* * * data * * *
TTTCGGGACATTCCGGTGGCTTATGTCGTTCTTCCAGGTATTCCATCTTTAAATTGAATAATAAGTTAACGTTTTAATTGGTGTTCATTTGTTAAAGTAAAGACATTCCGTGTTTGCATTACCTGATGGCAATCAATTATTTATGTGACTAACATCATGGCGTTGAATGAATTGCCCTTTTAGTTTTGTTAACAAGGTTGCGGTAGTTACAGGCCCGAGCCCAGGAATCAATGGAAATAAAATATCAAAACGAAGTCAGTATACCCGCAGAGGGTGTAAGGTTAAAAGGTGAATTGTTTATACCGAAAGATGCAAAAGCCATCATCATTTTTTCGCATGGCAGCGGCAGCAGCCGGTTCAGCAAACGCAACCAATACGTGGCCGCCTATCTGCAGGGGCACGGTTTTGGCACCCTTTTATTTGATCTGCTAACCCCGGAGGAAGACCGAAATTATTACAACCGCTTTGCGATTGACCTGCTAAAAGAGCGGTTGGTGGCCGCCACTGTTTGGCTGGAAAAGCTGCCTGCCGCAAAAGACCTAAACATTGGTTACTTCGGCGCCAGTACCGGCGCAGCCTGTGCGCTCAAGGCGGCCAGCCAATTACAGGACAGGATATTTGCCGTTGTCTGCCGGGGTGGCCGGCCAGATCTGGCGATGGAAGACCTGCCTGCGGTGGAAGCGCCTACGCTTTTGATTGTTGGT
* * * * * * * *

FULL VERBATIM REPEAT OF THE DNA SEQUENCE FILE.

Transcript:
TTTCGGGACATTCCGGTGGCTTATGTCGTTCTTCCAGGTATTCCATCTTTAAATTGAATAATAAGTTAACGTTTTAATTGGTGTTCATTTGTTAAAGTAAAGACATTCCGTGTTTGCATTACCTGATGGCAATCAATTATTTATGTGACTAACATCATGGCGTTGAATGAATTGCCCTTTTAGTTTTGTTAACAAGGTTGCGGTAGTTACAGGCCCGAGCCCAGGAATCAATGGAAATAAAATATCAAAACGAAGTCAGTATACCCGCAGAGGGTGTAAGGTTAAAAGGTGAATTGTTTATACCGAAAGATGCAAAAGCCATCATCATTTTTTCGCATGGCAGCGGCAGCAGCCGGTTCAGCAAACGCAACCAATACGTGGCCGCCTATCTGCAGGGGCACGGTTTTGGCACCCTTTTATTTGATCTGCTAACCCCGGAGGAAGACCGAAATTATTACAACCGCTTTGCGATTGACCTGCTAAAAGAGCGGTTGGTGGCCGCCACTGTTTGGCTGGAAAAGCTGCCTGCCGCAAAAGACCTAAACATTGGTTACTTCGGCGCCAGTACCGGCGCAGCCTGTGCGCTCAAGGCGGCCAGCCAATTACAGGACAGGATATTTGCCGTTGTCTGCCGGGGTGGCCGGCCAGATCTGGCGATGGAAGACCTGCCTGCGGTGGAAGCGCCTACGCTTTTGATTGTTGGT